Hasty poppy eradication in Afghanistan can sow more problems

Peasant farmers left without new livelihoods are heeding the call to join the insurgency.

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The deteriorating security situation in Afghanistan reveals the high price of the slow pace of reconstruction there: Winning Afghan hearts and minds isn't as quick or easy as growing poppies.

Later this month, when British troops take over counterinsurgency operations in the south of Afghanistan, they will face a dangerous mixture of growing insurgency, a population increasingly frustrated by a lack of economic progress, and another bumper crop of opium.

Increasingly, the Taliban insurgents have joined forces with some of the Pashtun drug traffickers in the south, protecting drug convoys for payoffs and carrying out joint operations. Meanwhile, interdiction efforts have only consolidated the drug industry, strengthening the hold of local warlords - now police chiefs and government officials - on the drug trade while crowding out small traders.

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The popular discontent in Afghanistan with the failure of Kabul to deliver security, social services, and basic livelihood is steadily growing. Although much has been achieved, expectations of improved living conditions have been growing at a much more rapid pace. Increasingly, the discontent is directed against President Hamid Karzai himself. The popularity he enjoyed after the presidential elections in 2004 is slipping. By the fall of 2005, unemployment and lack of basic necessities had paralyzed Kabul with protests.

Especially in the fight against the narcotics economy there has been no significant progress. What has been hailed as success - the reduction of the area under poppy cultivation in 2005 - has failed to provide viable alternatives for poppy growers.

In 2004, Nangarhar in eastern Afghanistan was estimated to produce approximately one-fifth of Afghanistan's opium. In 2005, its opium cultivation had decreased by as much as 96 percent. While considered an eradication success story, significant economic hardship and major social discontent followed. For many peasants, it meant a 90 percent reduction in their total cash income, by as much as $3,400. The Cash-for-Work programs designed to provide alternative livelihoods, such as digging wells, offered compensation significantly below income losses. The programs also failed to reach the poorest and most vulnerable. The impoverished peasants have been forced to curb basic food intake and sell long-term productive assets, such as livestock and land. Many have been left feeling betrayed that the promises to help make a new life were unmet, and many are going back to planting poppies this season. The situation in Helmand to the south is analogous.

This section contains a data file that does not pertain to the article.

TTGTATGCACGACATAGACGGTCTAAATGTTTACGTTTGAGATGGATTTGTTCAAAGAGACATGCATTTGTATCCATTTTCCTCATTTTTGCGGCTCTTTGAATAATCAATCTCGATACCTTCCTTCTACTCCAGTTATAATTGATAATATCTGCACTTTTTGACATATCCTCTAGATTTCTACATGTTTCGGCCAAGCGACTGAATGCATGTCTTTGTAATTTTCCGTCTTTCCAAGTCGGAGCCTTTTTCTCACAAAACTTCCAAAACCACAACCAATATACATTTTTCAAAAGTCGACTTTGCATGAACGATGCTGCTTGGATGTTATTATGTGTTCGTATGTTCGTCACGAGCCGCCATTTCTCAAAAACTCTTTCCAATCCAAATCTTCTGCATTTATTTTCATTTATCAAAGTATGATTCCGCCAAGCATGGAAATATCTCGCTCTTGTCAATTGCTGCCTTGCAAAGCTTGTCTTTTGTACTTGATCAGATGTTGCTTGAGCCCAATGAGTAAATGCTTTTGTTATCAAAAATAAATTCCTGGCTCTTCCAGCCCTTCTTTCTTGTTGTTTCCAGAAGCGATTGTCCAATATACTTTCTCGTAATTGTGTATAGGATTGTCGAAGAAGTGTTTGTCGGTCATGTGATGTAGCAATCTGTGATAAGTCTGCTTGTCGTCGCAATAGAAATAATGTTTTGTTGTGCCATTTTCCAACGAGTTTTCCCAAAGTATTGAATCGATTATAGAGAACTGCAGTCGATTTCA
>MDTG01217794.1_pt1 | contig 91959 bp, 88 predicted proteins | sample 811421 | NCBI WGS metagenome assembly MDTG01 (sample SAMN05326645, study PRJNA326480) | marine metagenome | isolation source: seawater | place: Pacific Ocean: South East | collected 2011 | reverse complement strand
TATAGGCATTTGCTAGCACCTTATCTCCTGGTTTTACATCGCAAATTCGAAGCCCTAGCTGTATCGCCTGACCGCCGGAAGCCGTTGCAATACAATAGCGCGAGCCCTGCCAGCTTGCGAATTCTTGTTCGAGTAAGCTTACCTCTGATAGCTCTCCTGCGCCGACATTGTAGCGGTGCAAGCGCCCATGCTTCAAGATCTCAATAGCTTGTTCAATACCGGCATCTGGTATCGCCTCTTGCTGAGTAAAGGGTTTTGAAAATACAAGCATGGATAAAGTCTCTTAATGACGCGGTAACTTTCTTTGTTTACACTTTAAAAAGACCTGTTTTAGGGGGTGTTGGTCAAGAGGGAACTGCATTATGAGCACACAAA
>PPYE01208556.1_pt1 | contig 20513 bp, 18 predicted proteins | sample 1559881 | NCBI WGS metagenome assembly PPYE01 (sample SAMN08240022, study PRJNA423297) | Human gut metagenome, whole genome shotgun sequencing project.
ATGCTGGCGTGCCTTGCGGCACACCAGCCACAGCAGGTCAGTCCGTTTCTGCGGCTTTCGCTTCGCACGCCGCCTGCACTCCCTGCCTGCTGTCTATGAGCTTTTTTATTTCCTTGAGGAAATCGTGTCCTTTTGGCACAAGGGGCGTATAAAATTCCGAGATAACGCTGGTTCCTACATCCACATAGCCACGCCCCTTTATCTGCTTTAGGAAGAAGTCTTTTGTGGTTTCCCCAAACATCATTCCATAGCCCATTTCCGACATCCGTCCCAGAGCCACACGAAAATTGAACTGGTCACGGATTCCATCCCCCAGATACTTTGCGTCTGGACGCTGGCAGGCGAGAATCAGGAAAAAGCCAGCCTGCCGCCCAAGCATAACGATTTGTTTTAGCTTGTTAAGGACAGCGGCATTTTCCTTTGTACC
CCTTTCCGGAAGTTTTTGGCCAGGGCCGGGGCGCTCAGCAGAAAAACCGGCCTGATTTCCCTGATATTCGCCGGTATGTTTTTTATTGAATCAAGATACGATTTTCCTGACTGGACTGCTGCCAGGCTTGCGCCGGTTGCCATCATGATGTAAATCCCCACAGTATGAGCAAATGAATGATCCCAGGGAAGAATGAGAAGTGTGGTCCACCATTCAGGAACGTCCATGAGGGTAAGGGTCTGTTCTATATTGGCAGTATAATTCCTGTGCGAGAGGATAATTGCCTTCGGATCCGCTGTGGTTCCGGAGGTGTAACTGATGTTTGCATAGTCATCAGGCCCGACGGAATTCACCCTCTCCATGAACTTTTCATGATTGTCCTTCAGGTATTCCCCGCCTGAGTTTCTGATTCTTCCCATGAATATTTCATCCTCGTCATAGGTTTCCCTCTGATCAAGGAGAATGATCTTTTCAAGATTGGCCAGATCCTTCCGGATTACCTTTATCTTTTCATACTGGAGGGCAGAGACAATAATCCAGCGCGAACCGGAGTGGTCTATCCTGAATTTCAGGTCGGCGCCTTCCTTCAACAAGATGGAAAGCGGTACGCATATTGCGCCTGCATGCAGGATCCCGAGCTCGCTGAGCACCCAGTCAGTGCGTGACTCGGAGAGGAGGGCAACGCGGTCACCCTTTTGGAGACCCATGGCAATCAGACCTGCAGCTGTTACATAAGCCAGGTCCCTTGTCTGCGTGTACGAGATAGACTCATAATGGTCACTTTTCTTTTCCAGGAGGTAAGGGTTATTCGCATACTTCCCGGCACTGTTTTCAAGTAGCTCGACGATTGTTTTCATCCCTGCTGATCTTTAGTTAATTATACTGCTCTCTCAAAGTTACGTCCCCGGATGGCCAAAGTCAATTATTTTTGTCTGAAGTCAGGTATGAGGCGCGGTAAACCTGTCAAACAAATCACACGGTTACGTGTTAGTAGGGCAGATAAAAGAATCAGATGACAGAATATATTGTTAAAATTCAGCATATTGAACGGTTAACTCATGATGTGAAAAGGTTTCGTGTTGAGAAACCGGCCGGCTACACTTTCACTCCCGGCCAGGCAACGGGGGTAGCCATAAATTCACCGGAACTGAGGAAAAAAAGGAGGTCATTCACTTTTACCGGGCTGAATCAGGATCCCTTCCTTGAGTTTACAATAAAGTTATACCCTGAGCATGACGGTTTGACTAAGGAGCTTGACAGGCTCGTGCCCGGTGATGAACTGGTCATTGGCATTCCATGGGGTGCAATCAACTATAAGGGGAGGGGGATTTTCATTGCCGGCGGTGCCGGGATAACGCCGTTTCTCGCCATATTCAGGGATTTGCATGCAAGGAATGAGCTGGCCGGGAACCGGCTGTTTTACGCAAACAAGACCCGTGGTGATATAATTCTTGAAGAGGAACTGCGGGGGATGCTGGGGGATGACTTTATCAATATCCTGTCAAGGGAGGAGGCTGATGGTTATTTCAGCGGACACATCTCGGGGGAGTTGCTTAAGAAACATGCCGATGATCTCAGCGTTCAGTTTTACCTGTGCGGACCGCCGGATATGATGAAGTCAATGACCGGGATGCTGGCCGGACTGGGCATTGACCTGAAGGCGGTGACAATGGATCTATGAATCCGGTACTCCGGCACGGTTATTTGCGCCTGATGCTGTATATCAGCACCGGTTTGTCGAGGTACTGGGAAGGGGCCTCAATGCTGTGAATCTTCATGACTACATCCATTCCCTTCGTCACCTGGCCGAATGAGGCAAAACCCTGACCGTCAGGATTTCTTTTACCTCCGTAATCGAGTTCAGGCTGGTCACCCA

The most pernicious side effect of the efforts in Nangarhar and Helmand is the inability of peasants to repay their accumulated opium debt. Creditors who lend money to peasants to make it through the winter months and buy seeds for the following season - the only microcredit system available - double or triple the peasants' debts if they are not repaid in the same year. The peasants then have to grow even more poppy than they would have otherwise. If peasants take too long to repay, they face the possibility of being killed by the traffickers and having their houses seized. They are left with two options: Give away their daughters (girls as young as 3) as brides to the creditors or abscond to Pakistan.

It is this migration to Pakistan that especially threatens the counterinsurgency and state-building efforts in Afghanistan. First, migration forced by eradication further alienates the populace from the Kabul government and the international community sponsoring eradication. Second, the refugees easily become fodder for the insurgency. It was Afghan refugees indoctrinated in the radical madrassahs of the Deobandi movement in Pakistan who comprised the bulk of the Taliban's fighters in the 1990s. The shelter most easily available to Afghans driven out by eradication is once again the madrassahs. They try to indoctrinate the current refugees to reject the Karzai government and the very concept of democracy and instead join the Taliban insurgency in a jihad against Karzai and the United States. All too easily, the Taliban insurgents who use Pakistan as a haven can remind them of the good times when the Taliban sponsored poppy cultivation during the 1990s.

The success in curbing drug production in Afghanistan has thus come at the price of undermining state-building and empowering the insurgency. After being the lead nation on counternarcotics, Britain is now also taking over counterinsurgency operations. Succumbing to the desire and international pressure to achieve speedy progress on drugs will ultimately undermine both efforts.

Vanda Felbab-Brown is a research fellow with the Belfer Center for Science and International Affairs at the John F. Kennedy School of Government at Harvard University.

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